trailer-julie-julia

About a year ago, I was dining out by myself while L. was attending a late night class. I generally detest eating alone, so I stopped at the Borders in the same complex as the place I was eating. From their clearance shelves, I selected Julie & Julia by Julie Powell.

The novel was so much better than I expected a $4.99 reminded to the clearance shelves piece of writing to be. What caught me up in Julie Powell’s story is that whole feeling of longing for and searching for something. Her story is full of wanting so badly to take control of something and succeed with it when everything eles in your life feels like a spiraling out of control pile of suck. I got so caught up in that book and the narrative of Julie’s life. With her words, she brings you there into the kitchen with her. You get caught up with her nervousness about having to chop up a live lobster, you feel her frustration over aspics that won’t set up and most of all, you revel in her successes. I remember loving Julie’s story so much, I skipped over the parts of Julia Child’s story.

I saw the movie Julie & Julia today. I was completely determined to catch it on opening day. I loved the book and I love Amy Adams and Meryl Streep – could it get any better? However, like almost anyone who loves a book that gets turned into a movie, I left disappointed. That disappointment has stuck with me all day, like the proverbial something stuck between my teeth. I’m trying to put my finger on what bothered me about the movie and no matter what I can’t stick to just one thing that bothered me.

The biggest thing for me was how less interesting and less compelling Julie’s storyline was made to be in this movie. In the movie, it’s almost billed as her starting the blog out of spite. The movie never quite catches up with the books focus on Julie’s motivation. There are points when Amy Adams articulates it, but you rarely get to see it in action. Perhaps the symbolism for it all is the end dish Julie creates, but the momentum never builds behind that moment. I wasn’t rooting for Julie to succeed. I didn’t feel pulled into her story. You don’t get to experience change in the character of Julie within the movie. You feel let down at the end of the story.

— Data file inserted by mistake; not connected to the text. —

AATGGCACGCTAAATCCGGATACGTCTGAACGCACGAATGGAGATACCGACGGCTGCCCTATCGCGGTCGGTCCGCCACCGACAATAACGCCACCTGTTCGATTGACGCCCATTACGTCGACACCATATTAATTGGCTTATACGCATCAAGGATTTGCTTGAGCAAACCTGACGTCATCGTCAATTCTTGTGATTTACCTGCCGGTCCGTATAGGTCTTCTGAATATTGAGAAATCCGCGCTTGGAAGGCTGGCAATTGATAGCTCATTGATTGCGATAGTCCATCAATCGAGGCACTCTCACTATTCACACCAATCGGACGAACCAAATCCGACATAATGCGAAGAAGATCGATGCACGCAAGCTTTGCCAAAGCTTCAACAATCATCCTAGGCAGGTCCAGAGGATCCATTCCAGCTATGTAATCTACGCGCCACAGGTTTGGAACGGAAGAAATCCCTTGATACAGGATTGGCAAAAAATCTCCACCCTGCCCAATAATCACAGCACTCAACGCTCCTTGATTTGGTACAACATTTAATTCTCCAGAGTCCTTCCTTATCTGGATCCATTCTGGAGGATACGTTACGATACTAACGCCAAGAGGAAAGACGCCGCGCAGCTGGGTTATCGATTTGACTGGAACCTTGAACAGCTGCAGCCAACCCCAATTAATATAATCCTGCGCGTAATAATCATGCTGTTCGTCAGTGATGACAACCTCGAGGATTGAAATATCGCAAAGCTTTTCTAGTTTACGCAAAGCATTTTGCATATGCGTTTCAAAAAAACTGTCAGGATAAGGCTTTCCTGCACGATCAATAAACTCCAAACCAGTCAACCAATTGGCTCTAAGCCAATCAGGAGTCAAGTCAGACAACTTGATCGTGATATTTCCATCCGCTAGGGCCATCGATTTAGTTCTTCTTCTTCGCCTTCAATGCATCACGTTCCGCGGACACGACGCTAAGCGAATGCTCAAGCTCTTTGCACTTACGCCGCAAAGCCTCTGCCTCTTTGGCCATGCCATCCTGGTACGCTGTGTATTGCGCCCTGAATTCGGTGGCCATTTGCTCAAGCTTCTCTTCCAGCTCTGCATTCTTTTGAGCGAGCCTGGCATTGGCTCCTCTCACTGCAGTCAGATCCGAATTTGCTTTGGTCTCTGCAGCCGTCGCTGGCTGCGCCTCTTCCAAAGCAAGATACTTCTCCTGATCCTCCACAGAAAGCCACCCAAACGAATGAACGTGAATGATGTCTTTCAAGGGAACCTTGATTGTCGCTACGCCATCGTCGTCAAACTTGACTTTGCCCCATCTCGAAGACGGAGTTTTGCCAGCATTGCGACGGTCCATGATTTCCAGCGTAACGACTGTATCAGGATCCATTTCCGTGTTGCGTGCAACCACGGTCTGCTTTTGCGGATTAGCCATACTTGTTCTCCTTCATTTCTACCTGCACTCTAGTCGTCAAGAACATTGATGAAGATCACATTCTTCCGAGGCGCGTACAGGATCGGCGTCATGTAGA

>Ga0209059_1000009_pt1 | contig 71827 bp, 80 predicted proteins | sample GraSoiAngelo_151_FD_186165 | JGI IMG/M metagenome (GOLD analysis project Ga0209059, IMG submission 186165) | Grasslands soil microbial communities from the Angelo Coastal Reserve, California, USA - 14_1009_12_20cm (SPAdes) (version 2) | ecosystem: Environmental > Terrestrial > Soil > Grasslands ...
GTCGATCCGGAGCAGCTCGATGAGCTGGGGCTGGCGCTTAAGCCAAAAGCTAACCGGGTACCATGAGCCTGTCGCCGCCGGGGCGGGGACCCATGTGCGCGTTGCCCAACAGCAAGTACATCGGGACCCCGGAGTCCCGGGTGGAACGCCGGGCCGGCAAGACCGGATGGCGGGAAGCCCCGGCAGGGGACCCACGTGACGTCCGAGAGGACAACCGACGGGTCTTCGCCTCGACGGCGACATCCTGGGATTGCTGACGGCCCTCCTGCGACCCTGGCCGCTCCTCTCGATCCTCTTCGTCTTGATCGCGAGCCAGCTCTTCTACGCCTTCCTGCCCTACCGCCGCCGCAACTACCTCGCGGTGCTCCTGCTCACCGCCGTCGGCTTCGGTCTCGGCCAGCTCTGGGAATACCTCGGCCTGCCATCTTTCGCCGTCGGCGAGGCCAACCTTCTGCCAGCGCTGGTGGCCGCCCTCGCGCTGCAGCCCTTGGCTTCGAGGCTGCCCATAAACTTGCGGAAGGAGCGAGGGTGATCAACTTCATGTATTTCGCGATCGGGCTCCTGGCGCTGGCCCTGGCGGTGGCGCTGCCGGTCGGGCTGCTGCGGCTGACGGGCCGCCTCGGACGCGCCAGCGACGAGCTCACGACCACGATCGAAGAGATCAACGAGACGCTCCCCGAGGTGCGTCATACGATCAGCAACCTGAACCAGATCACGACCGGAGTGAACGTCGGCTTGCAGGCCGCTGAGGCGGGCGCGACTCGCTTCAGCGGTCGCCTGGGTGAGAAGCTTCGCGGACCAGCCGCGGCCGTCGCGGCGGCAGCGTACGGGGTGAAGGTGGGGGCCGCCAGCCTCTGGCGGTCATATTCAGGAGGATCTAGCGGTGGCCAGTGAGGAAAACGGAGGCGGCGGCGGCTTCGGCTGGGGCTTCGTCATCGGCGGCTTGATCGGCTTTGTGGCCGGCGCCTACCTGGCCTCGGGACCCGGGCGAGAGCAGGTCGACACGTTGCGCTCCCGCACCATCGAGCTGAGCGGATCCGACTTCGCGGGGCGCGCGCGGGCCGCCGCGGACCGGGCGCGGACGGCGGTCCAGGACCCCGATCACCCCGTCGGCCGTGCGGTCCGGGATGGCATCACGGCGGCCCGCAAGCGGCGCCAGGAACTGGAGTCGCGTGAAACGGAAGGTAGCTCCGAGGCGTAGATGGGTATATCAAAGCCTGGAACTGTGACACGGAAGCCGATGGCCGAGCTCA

Further to that point – they seriously made the movie Julie on the borderline of crazy. While I can appreciate the idea of having someone idealized in your head, movie Julie’s exclamations of how perfect Julia Childs was and how she loved her and so on? A little creepy. I kind of wanted to get Julia Childs a restraining order there towards the end of the movie.

That said, I would like to rave about Meryl Streep’s performance as Julia Childs. Not only did she get the look and the accent down perfectly, she brought such humor and tenderness to the role. You couldn’t help but love Julia as played by Meryl Streep. You rooted for her and wanted her to succeed. You felt let down if she didn’t. There are moments when little gestures and turns of the face convey sadness. But where she really succeeds in playing Julia Childs is when Streep makes her outrageous and hilarious. She really seems to embody the almost wacky, yet complete authenticness that Childs brought to life and the kitchen. Streep makes you want to be Julia Childs best friend. Honestly, I spent the entire movie wishing it was just the story of Julia Childs’ life because it was such a compelling narrative. It seems like so much of what I loved about Julie Powell in the book, Julia Childs became in this movie.

On a final note – for a film largely focused on cooking, very little of it actually got done on screen. I’m not saying I wanted to sit around and watch Amy Adams make mirepoux for two hours, but I missed the way cooking and food is such a huge focus in the novel. Butter is such a huge component in the book, with Julie buying tons and tons of it and her clothes no longer fitting because she’d consumed so much of it. That’s mostly missing from the movie. Some of the moments of genuine triumph come from Julie succeeding at cooking difficult and crazy things. I had said to a friend that I hoped the movie would showcase some of the “nasty” things Julie had had to do, such as using a saw to cut open bones and get out the marrow. Overall, that whole aspect of the film was sanitized. Instead everything gets boiled down (no pun intended) to a sentimental story about relationships.

Perhaps I will go see the movie again, to appreciate Meryl Streep’s performance, but more importantly I am going to give the book a rereading.

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